The Lay tells the story of a Breton king and queen who cannot have a child. The king eventually seeks out an enchantress who gives him a potion which, after he spikes his wife's drink with it, allows the couple to conceive and bear twin children. The witch accepts no payment—always a danger sign in this kind of story—and a short time later the king, pursuing a white deer to help satisfy a strange craving of his wife, stumbles upon the witch, who now demands payment. He refuses, insists he will be immune to her vengeful witchcraft, and slowly succumbs and dies over the next three days, after which his wife dies as well. 

The story is slight but evocative, and Tolkien's poetry is wonderful to read. Here's the king pursuing the deer (ll. 259-276), just before he encounters the witch for the second and final time:

Beneath the woodland's hanging eaves
a white doe startled under leaves;
strangely she glistered in the sun
as she leaped forth and turned to run.
Then reckless after her he spurred;
dim laughter in the woods he heard,
but heeded not, a longing strange
for deer that fair and fearless range
vexed him, for venison of the beast
whereon no mortal hunt shall feast,
for waters crystal-clear and cold
that never in holy fountain rolled.
He hunted her from the forest eaves
into the twilight under leaves;
the earth was shaken under hoof,
till the boughs were bent into a roof,
and the sun was woven in a snare;
and laughter still was on the air.

Beautiful, eerie, atmospheric, expressive of the king's character—his own desire to run down this deer is about to ensnare him—and not a little unsettling, with that laughter hanging in the air behind him as he unwittingly leaves the ordinary world behind.

The main text itself is about twenty pages long. The rest of the book is taken up with antecedents: two ballads, a fragment, and earlier handwritten and typescript versions of the final published poem. The ballads, which are thematically linked (Christopher Tolkien refers to them as a diptych), tell two stories of corrigans—female nature spirits that seek to replenish their dwindling ranks by either seducing mortal men or stealing human children. Here are the first three quatrains from The Corrigan I, in which a woman finds her child swapped for a changeling:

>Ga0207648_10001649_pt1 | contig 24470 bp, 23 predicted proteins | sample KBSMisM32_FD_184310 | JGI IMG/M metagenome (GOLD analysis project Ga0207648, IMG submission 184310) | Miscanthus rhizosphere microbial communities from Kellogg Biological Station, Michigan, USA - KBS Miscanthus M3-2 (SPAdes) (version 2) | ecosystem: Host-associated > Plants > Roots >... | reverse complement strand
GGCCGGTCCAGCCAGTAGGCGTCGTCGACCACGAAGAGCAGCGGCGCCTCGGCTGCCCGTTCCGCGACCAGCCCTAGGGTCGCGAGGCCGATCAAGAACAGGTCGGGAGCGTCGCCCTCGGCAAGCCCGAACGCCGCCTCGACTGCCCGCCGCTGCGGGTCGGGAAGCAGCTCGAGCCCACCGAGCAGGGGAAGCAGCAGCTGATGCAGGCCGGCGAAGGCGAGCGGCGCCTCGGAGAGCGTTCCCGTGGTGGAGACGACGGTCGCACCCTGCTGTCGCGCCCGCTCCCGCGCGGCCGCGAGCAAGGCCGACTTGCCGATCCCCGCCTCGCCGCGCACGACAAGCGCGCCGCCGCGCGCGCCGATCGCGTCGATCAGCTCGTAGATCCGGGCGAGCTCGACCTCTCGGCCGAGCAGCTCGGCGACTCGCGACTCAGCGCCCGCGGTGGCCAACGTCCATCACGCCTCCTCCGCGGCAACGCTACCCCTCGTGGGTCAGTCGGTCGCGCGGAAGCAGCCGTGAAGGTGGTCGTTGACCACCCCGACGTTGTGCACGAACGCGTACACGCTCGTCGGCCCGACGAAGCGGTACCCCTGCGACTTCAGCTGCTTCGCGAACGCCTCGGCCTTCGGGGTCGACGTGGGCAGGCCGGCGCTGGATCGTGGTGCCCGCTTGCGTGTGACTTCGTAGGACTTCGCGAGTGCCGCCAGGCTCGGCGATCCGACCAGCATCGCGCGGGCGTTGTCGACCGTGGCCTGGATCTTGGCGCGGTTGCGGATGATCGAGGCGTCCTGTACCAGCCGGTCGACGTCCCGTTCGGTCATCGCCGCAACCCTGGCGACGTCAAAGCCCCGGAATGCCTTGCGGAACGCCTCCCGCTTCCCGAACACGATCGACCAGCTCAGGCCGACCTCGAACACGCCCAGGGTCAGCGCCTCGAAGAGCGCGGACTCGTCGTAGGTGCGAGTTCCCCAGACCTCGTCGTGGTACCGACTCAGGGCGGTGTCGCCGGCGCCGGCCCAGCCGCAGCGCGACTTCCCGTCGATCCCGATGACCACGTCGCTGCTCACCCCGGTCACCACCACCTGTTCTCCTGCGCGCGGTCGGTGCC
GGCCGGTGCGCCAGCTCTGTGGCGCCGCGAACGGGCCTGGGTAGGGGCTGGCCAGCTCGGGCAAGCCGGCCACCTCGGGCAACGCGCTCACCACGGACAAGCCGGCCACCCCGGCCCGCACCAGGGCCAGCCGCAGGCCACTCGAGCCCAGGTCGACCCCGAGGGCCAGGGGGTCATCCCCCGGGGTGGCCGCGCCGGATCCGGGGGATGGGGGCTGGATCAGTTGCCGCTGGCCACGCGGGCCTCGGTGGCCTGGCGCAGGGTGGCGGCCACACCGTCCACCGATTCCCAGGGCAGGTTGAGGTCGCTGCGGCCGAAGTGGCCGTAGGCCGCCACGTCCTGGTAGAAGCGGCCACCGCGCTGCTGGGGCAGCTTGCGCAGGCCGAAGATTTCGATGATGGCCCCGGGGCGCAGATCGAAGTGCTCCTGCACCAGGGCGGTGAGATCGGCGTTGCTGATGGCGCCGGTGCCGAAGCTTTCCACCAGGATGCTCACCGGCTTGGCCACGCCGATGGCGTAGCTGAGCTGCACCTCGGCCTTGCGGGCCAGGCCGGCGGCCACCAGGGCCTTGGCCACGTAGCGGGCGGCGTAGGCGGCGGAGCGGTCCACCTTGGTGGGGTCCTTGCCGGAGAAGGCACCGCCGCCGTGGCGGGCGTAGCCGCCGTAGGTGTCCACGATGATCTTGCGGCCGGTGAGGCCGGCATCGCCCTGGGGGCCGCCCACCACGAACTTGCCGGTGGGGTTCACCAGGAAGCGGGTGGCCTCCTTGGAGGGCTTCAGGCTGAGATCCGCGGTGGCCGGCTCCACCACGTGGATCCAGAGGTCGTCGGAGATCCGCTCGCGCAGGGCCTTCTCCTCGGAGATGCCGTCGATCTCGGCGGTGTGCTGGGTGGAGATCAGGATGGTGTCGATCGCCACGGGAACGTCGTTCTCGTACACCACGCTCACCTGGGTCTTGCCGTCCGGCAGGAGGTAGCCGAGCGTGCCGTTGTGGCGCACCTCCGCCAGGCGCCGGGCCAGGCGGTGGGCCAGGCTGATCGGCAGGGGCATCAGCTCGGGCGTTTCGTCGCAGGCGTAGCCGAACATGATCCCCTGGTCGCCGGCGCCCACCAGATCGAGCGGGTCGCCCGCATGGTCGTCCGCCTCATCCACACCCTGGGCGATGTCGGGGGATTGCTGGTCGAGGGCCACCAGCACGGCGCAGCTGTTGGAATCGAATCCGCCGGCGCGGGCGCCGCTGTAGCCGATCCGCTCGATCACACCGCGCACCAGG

'Mary on earth, why dost thou weep?' 
'My little child I could not keep:
A corrigan stole him in his sleep,
And I must weep.

To a well they went for water clear,
In cradle crooning they left him here,
And I found him not, my baby dear,
Returning here.

In the cradle a strange cry I heard.
Dark was his face like a wrinkled toad;
With hands he clawed, he mouthed and mowed,
But made no word.'

I particularly enjoyed the two ballads. They're short, atmospheric poems that evoke the dangerously blurry boundary between the everyday and supernatural worlds, a theme not so much running through as saturating Celtic myth.

The editor, Tolkien scholar Verlyn Flieger, helpfully lays all this out in her introductory material, explanatory notes, and critical apparatus. By printing the published version of the Lay first and following it with the ballads and earlier drafts, Flieger shows how Tolkien dabbled with some ideas he had encountered in his reading of Celtic myth at the time and, gradually, reworked some Breton legends and made them his own. She offers particularly keen insights into the ways in which Tolkien, in the final version of the Lay, pitted pagan and Christian elements against each other—the witch's laughter versus hymns, the witch herself versus the Virgin—to shape a powerfully resonant but economical story. 

Which is why I appreciate works like The Lay of Aotrou and Itroun being made available. If you have an interest, like I do, in the ways writers and artists consider, rework, and riff off of their inspirations until something original emerges, books like these and the aforementioned Story of Kullervo—also edited by Flieger and also worth reading—are opportunities to see that artistic process in action.